Hall of Fame basketball coach John Wooden once said, “Sports do not build character. They reveal it.” Probably true, but we’d like to think an athlete’s nickname reveals his character—or at least his girth, in the case of Charles “The Round Mound of Rebound” Barkley. It’s not much of a stretch, too, to suggest that a player experiences the thrill of victory or the agony of defeat when it comes to being nicknamed—often sticking long after his playing days are over. As ol’ Thomas Paine once said, Titles are but nicknames, and every nickname is a title. Our title for best sports nickname in Indian Country is up for grabs, but here are a few of our favorites.

Shane “The Flyin’ Hawaiian” Victorino

The MLB All-Star center fielder is heading West, after being dealt by the Philadelphia Phillies to the Los Angeles Dodgers on July 31. The Native Hawaiian is a speedy threat on the basepaths and in the field.

Jack “The Throwin’ Samoan” Thompson

The first round draft pick of the Cincinnati Bengals in 1979 out of Washington State University, where he earned his nickname, is from Tutuwila, Samoa. Although he didn’t have any notable achievements in the NFL, we believe he could still probably throw us around.

Clarence “Taffy” Abel

The hockey hall-of-famer Abel, Chippewa, was a two-time Stanley Cup-winner from Sault Ste. Marie, Michigan. With a legendary sweet-tooth, Abel earned his nickname for all of the taffy candy he ate. “Sweetness” might have been better?

Gino “The Maniwaki Mauler” Odjick

Sometimes known as the Algonquin Mauler, but always as Sir, Odjick is a former NHL enforcer from Maniwaki, Quebec. The six-foot-three, 225-pound First Nations skater was, as Maxim once noted, as being one of hockey’s toughest bastards. The man could throw down, for sure, and even protected Pavel “The Russian Rocket” for a time while playing for Vancouver.

Jordin “Tootoo Train” Tootoo

The first Inuit to play in the NHL, the feisty Tootoo hits opponents like a freight train. And he’ll now be doing that in a Winged Wheel sweater, as the Detroit Red Wings signed him away from the Nashville Predators on July 1.

Reggie “The Riverton Rifle” Leach

The Métis Rifle from Riverton, Manitoba could do it all in the NHL: score goals and drop the gloves. In 1974-75, Leach teamed with notorious hard guys Bobby Clarke and Bill Barber to score 45 goals and earn the respect of the tough fans in the City of Brotherly Love. While helping the Philadelphia Flyers repeat as Stanley Cup winners, Leach scored eight goals in 17 postseason games.

Justin “Joba” Chamberlain

The Winnebago New York Yankees pitcher told ESPN the Magazine how he got the nickname Joba: “I’ve known myself as Joba since I was born. My niece was unable to pronounce Justin, so she’d call me that. Nobody knew my real name until I graduated from high school, when my dad put it in the yearbook. Now there’s nothing that could make me switch back. It’ll never happen. No, sir.”

Eddie “Baby” Allen

Allen, a member of the Skokomish Indian Tribe, fought out of Washington state in the 1930s. For his earliest bouts, he brawled as “Little Skookum” (“Little tough one”), which later became “Baby.” Despite the fine nickname, bantamweight Allen wasn’t so dominating in the ring, ending his pro career with a 3-5-4 record.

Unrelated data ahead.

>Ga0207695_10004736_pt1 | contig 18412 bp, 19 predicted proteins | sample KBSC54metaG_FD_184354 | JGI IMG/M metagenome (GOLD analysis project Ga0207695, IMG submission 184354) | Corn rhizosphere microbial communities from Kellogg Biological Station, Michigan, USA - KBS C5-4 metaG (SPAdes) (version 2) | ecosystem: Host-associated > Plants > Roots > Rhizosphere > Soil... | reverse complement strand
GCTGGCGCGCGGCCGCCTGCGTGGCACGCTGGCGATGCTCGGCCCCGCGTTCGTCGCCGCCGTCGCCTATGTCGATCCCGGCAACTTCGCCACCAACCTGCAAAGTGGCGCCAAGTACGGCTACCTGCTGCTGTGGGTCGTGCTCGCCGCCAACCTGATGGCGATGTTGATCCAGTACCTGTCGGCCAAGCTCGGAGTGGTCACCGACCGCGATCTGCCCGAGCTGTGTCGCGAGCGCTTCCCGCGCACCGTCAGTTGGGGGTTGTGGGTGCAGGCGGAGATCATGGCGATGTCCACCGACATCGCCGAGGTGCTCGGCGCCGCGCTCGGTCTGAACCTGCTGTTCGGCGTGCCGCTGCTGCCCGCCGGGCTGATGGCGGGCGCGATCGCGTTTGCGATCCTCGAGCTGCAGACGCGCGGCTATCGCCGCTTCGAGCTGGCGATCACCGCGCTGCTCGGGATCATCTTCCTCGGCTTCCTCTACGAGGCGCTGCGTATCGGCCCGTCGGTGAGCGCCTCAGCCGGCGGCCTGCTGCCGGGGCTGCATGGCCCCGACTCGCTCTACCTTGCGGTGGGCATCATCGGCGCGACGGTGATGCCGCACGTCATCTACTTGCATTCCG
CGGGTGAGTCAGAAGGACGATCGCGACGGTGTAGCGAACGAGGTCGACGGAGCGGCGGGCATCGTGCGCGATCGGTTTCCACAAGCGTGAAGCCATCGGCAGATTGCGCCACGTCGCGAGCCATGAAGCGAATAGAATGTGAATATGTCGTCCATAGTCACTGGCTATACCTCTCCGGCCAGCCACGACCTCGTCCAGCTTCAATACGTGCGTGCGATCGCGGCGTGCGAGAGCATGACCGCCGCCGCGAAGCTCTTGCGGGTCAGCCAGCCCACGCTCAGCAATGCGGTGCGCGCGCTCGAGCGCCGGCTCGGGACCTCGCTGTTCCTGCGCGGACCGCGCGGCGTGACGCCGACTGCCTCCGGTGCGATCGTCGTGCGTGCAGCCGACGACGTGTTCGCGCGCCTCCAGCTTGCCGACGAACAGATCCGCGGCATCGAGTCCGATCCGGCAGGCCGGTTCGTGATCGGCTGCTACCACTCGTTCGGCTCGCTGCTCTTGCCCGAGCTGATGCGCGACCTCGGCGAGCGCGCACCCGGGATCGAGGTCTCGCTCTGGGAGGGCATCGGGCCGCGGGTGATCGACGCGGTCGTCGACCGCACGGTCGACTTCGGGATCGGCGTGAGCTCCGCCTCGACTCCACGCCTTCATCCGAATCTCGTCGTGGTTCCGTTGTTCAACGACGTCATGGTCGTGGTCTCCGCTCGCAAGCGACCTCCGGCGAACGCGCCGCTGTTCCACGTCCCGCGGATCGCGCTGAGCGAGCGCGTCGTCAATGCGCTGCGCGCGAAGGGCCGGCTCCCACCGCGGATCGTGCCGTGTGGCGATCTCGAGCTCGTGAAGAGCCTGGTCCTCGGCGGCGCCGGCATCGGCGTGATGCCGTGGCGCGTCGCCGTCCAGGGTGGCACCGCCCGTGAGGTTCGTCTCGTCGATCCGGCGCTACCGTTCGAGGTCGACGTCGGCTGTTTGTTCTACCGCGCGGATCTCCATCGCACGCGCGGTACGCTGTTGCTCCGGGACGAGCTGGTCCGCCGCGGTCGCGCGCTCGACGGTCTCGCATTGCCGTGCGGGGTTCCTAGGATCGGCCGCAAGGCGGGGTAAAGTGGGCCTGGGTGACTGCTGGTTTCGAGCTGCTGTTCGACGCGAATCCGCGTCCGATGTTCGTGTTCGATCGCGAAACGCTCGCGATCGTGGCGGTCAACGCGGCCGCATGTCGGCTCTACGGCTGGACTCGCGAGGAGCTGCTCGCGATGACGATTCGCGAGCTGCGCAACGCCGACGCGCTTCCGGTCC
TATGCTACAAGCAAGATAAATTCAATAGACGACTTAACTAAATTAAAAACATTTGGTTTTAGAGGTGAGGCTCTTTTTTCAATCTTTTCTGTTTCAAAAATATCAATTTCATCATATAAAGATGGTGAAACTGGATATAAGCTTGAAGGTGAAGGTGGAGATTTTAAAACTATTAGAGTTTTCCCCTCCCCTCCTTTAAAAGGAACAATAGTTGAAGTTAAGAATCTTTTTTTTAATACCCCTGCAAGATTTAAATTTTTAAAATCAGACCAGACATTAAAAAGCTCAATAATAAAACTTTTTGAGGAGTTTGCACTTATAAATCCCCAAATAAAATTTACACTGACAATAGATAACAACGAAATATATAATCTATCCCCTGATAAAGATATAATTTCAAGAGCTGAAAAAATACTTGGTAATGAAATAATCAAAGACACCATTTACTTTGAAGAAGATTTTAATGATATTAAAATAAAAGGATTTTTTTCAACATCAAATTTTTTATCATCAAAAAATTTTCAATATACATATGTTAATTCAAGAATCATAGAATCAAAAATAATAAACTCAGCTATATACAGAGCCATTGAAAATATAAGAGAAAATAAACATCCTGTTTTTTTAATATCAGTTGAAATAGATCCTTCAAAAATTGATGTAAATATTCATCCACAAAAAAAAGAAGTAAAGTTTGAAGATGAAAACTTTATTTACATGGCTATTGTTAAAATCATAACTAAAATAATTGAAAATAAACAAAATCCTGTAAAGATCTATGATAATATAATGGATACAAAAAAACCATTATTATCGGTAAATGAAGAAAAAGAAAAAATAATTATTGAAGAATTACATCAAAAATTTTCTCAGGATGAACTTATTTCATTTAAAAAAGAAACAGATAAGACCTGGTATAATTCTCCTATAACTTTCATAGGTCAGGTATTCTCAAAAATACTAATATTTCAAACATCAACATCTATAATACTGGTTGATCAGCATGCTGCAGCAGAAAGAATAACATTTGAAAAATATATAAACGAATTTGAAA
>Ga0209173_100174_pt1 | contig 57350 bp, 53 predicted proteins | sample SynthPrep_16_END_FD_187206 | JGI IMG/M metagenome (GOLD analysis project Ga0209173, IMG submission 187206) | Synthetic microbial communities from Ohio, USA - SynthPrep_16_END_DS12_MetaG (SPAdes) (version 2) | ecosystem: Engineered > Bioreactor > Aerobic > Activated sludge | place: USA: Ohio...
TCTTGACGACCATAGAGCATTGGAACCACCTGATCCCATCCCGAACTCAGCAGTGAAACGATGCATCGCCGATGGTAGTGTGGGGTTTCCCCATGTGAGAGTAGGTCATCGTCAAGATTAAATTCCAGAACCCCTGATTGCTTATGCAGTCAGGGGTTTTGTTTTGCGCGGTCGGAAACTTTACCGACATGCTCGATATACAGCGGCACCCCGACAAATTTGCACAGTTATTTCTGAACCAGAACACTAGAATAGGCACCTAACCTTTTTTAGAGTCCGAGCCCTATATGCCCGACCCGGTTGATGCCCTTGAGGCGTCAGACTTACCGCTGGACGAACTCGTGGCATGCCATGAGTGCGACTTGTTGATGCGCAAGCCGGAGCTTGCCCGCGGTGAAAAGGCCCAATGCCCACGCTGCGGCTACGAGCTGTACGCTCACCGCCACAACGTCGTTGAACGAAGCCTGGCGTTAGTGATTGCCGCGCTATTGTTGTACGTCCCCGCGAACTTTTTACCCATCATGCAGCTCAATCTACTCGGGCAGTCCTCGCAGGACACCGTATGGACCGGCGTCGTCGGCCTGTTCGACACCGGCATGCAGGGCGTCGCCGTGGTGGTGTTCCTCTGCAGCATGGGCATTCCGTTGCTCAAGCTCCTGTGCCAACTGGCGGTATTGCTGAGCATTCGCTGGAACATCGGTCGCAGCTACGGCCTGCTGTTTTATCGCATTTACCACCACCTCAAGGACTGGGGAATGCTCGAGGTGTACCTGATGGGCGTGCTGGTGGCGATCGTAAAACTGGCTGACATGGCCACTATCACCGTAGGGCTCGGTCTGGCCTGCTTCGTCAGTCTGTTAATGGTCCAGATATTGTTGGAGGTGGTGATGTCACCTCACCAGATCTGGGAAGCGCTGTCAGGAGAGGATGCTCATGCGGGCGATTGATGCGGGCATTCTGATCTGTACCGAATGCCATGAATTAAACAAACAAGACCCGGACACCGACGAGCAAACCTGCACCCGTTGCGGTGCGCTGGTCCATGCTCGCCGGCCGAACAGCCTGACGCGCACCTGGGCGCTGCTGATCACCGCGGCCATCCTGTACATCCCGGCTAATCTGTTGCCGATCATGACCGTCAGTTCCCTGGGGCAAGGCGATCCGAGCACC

Finally, there’s one guy who really doesn’t need a nickname: Wacey Rabbit. The young Rabbit, Kainai Tribal Nation, is a minor league hockey player. Originally from Lethbridge, Alberta, he plays for the San Antonio Rampage of the American Hockey League. Skate, Rabbit, Skate!

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Scientists discover virus that kills all grades of breast cancer ‘within seven days’


Scientists at the Penn State College of Medicine said this week they have discovered a virus that is capable of killing all grades of breast cancer “within seven days” of first introduction in a laboratory setting.

The virus, known as adeno-associated virus type 2 (AAV2), is naturally occurring and carried by up to 80 percent of humans, but it does not cause any disease.

Researchers learned of its cancer-killing properties in 2005, after Penn State scientists observed it killing cervical cancer cells. They also found that women who carried the AAV2 virus and human papillomavirus (HPV), which causes cervical cancer, had a lower propensity to develop cervical cancer.

When combined in a lab recently, AAV2 eradicated all the breast cancer cells “within seven days,” according to researchers. Better still, it proved capable of wiping out cancer cells at multiple stages, negating the need for differing treatments used today.

“If we can determine which viral genes are being used, we may be able to introduce those genes into a [therapy],” explained Penn State research associate Samina Alam. “If we can determine which pathways the virus is triggering, we can then screen new drugs that target those pathways. Or we may simply be able to use the virus itself.”

The Center for Disease Control says that breast cancer is the most common type of cancer affecting American women. Overall, it is second only to lung cancer in causing more deaths than any other form of the disease.

The American Cancer Society estimates that up to 39,520 women in the U.S. will die from cancer just this year, out of about 230,480 new cases discovered by doctors.

Raw Story (http://s.tt/1d7xG)